It was never God’s intention for you to be lonely. Hundreds of surveys prove that our society has not made us better adjusted or happier people. We may have fleeting moments of sensual satisfaction, but these can create bitterness and the loss of a sense of pleasure that no psychiatrist can cure. The Bible says that “The wicked are like the troubled sea, When it cannot rest, Whose waters cast up mire and dirt” (Isaiah 57:20).
The Loneliness of Jesus
Third, there is the loneliness that Jesus experienced. He spent much time in the company of the lonely and the outcast. Remember the woman at the well? She was a lonely woman. She had had several husbands—no satisfaction, no peace, no joy. When she came to draw water, Jesus talked to her, forgave her and made her a new person. She went into the village of Sychar and told all the people, “Here is someone who knows all about me; come and see him” (Cf. John 4:29). And they all went out to see Jesus.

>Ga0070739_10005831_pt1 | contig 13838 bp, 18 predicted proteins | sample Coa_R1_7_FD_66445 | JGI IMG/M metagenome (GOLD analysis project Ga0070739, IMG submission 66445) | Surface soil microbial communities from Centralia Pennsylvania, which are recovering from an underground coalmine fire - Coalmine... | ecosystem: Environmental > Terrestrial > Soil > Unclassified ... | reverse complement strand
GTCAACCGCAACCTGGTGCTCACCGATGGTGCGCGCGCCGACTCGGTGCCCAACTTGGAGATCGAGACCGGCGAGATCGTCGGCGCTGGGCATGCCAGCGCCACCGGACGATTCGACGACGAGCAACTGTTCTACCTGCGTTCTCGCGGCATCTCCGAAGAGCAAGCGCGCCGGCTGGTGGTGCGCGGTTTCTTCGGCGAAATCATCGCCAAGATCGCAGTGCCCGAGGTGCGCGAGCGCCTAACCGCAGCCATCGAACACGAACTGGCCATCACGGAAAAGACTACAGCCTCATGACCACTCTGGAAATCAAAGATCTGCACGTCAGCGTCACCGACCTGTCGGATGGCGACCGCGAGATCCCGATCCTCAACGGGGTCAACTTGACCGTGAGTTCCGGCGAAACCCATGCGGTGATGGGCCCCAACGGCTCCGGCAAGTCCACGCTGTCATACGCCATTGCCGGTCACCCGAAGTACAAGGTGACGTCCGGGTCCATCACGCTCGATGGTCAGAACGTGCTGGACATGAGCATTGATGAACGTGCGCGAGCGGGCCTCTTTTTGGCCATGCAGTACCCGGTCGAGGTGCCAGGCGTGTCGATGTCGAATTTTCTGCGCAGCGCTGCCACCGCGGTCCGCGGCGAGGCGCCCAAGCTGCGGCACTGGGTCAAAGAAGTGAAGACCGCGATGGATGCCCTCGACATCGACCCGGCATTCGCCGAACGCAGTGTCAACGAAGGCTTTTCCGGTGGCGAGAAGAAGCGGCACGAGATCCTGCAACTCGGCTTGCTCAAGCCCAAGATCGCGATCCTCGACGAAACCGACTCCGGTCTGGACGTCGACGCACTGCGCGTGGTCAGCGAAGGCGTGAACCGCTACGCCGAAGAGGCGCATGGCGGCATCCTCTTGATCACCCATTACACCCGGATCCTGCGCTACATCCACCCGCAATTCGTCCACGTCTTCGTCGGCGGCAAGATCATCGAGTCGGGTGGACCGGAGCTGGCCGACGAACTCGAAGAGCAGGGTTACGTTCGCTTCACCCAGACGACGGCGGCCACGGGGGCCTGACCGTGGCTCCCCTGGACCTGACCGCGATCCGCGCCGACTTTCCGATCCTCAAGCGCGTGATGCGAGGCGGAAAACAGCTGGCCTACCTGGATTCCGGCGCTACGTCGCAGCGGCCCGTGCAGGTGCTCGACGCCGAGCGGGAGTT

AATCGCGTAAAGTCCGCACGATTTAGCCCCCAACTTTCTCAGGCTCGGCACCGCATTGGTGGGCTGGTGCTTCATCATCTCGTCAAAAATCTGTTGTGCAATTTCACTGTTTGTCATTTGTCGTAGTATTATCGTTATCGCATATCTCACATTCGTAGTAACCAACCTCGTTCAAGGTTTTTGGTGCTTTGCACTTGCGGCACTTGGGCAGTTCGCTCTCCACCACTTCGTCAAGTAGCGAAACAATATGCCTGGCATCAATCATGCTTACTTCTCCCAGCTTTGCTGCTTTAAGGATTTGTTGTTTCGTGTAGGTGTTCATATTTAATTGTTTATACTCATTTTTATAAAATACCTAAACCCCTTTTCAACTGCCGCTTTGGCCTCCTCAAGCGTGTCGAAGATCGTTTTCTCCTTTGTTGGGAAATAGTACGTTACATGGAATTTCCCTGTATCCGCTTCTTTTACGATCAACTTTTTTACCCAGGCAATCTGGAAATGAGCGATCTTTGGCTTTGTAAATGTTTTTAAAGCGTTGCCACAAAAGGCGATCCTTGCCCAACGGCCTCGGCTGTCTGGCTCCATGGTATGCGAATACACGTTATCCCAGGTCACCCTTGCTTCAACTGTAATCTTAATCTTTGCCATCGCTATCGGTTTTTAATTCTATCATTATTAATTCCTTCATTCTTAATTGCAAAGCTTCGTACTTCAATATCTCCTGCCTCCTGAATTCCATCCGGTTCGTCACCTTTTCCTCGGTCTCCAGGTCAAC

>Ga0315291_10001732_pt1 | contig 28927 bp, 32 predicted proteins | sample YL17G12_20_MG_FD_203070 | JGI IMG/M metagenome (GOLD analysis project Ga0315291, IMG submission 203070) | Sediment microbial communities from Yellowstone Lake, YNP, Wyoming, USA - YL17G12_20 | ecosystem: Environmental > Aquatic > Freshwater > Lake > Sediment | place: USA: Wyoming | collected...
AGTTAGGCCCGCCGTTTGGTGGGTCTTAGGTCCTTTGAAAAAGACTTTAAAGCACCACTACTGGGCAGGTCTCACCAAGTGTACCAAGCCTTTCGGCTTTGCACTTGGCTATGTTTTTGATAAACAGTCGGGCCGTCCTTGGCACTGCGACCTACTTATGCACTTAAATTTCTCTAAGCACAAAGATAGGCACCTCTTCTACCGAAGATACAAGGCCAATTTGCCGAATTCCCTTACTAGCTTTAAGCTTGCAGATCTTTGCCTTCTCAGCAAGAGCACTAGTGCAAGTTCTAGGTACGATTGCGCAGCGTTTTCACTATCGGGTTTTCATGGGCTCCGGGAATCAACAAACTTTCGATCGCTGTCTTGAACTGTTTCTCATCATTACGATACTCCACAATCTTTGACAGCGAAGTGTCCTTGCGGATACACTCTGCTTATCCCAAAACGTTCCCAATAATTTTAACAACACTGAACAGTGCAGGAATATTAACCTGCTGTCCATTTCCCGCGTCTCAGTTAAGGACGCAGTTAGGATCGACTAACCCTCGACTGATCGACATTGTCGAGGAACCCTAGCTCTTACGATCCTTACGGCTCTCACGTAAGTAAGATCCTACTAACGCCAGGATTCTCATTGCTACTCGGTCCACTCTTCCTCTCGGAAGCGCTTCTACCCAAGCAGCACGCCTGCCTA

Jesus knew loneliness. The Bible says, “He is despised and rejected by men, A Man of sorrows and acquainted with grief” (Isaiah 53:3). Even though great crowds had surrounded Him at times, Jesus was alone. Scripture says, “All the disciples forsook Him and fled” (Matthew 26:56). The crowds who had shouted, “Hosanna” (Matthew 21:9), now shouted, “Crucify him, crucify him!” (Luke 23:21).
On the cross, Jesus was dying for you and for me. God was laying on Him all of our sins, our judgment and our hell. Jesus said, “My God, My God, why have You forsaken me?” (Matthew 27:46). In that terrible moment something mysterious happened. No theologian can explain it. Jesus took our sins, our judgment, our hell, the penalty that we deserve for our sins. He alone had to bear that pain on the cross.
He became guilty of all the sins of the entire world. He experienced ultimate loneliness as He died for you and me. How can anyone turn away from Jesus when they see Him dying on that cross? How can anyone reject Him, when He offers forgiveness? He offers new life. He offers peace and joy and friendship, so that we need never be lonely again.
Jesus suffered for us. Jesus was lonely for us. Through His death Jesus Christ dealt with the primary cause of human loneliness—separation from God.
The Loneliness of Death